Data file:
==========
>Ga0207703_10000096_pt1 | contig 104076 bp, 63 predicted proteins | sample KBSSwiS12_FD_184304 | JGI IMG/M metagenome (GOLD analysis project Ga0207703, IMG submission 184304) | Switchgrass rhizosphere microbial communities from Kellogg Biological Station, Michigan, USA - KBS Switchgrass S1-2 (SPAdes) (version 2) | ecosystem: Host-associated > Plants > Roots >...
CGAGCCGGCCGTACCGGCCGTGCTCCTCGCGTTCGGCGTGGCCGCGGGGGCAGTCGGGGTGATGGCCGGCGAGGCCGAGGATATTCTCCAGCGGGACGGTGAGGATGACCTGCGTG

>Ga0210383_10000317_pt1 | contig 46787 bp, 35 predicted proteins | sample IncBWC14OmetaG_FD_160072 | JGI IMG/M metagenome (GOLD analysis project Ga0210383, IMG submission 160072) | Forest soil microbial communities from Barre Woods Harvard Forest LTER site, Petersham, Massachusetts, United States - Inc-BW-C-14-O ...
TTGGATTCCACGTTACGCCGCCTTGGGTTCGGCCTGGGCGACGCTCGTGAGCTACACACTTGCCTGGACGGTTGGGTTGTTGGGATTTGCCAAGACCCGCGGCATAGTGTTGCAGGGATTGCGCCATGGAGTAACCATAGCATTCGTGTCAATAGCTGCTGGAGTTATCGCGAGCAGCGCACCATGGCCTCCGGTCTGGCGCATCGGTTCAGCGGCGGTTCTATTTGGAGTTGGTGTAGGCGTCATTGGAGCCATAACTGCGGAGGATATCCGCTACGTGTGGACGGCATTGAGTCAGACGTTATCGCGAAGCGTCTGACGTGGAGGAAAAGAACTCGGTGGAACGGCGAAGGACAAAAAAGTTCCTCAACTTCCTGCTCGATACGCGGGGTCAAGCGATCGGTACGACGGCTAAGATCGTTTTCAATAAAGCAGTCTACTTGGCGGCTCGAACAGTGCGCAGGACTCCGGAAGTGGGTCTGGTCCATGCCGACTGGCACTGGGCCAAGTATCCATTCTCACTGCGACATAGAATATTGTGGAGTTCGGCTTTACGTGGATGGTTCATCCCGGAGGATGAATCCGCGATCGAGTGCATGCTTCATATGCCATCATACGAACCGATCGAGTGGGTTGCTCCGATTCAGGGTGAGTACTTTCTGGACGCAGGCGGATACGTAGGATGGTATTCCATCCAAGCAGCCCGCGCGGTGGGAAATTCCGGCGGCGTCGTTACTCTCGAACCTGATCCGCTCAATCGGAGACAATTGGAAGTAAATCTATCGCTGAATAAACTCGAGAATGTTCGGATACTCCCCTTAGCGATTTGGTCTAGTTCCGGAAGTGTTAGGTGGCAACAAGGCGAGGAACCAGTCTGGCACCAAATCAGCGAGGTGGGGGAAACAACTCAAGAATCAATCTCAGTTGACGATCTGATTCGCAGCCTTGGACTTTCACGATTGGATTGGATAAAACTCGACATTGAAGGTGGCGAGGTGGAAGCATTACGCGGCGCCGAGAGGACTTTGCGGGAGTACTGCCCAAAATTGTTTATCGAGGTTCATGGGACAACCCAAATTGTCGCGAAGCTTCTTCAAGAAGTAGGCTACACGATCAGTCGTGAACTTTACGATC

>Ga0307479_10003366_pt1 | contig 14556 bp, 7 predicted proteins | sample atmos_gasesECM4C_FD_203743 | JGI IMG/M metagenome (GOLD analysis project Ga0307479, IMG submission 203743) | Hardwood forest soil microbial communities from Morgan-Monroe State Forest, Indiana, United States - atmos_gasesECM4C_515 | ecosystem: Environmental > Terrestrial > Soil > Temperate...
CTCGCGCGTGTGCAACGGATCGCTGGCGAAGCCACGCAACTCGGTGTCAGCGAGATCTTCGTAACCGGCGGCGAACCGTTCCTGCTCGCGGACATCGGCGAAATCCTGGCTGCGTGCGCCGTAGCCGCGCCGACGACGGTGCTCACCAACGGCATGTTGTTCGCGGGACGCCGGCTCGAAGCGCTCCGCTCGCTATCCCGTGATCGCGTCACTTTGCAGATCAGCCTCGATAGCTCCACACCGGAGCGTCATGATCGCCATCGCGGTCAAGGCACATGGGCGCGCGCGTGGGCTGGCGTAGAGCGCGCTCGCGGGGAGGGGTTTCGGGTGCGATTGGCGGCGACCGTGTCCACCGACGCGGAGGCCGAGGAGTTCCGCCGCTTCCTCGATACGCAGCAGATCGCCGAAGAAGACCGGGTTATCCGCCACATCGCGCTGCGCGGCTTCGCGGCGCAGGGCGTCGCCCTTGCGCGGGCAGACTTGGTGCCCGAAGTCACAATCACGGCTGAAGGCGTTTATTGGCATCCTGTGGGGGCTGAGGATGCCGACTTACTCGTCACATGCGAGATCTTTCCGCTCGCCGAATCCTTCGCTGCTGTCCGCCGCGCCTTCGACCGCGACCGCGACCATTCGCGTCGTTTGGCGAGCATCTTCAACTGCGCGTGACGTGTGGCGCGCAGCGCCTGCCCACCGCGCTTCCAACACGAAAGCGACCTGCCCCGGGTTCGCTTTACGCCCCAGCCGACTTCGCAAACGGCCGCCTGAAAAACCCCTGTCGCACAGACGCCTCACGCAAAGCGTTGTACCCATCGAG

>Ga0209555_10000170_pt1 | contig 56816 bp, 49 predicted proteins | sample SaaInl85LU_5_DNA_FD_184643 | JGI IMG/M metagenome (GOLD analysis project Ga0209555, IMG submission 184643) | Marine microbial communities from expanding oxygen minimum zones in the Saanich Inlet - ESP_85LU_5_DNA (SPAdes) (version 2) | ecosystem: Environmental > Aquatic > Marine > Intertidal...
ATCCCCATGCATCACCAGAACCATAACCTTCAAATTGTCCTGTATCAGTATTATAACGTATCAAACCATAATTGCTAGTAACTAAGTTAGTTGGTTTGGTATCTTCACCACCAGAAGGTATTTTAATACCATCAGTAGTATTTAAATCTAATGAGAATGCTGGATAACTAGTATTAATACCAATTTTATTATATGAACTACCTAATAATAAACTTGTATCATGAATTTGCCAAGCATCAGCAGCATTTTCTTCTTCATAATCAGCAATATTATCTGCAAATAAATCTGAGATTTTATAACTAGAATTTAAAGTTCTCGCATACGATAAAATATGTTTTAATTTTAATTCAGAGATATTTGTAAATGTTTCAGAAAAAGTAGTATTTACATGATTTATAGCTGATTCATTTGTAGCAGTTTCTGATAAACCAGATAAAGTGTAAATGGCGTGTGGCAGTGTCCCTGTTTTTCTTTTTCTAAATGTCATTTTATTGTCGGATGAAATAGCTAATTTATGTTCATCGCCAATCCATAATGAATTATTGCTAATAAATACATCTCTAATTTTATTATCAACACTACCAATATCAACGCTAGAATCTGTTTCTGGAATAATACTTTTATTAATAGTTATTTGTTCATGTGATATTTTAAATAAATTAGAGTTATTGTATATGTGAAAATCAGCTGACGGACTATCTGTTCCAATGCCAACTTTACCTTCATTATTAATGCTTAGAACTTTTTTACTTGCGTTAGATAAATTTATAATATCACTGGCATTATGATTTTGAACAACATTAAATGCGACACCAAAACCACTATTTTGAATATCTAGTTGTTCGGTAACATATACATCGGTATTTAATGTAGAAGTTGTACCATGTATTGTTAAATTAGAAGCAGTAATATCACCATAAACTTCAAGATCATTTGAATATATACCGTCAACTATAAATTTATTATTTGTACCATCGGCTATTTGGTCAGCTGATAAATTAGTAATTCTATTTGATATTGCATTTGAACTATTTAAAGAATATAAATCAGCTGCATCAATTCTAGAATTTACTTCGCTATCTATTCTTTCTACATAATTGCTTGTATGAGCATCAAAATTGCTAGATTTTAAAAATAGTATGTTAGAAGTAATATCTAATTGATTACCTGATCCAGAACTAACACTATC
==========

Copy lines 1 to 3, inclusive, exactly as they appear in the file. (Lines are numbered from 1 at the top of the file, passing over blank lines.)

>Ga0207703_10000096_pt1 | contig 104076 bp, 63 predicted proteins | sample KBSSwiS12_FD_184304 | JGI IMG/M metagenome (GOLD analysis project Ga0207703, IMG submission 184304) | Switchgrass rhizosphere microbial communities from Kellogg Biological Station, Michigan, USA - KBS Switchgrass S1-2 (SPAdes) (version 2) | ecosystem: Host-associated > Plants > Roots >...
CGAGCCGGCCGTACCGGCCGTGCTCCTCGCGTTCGGCGTGGCCGCGGGGGCAGTCGGGGTGATGGCCGGCGAGGCCGAGGATATTCTCCAGCGGGACGGTGAGGATGACCTGCGTG

>Ga0210383_10000317_pt1 | contig 46787 bp, 35 predicted proteins | sample IncBWC14OmetaG_FD_160072 | JGI IMG/M metagenome (GOLD analysis project Ga0210383, IMG submission 160072) | Forest soil microbial communities from Barre Woods Harvard Forest LTER site, Petersham, Massachusetts, United States - Inc-BW-C-14-O ...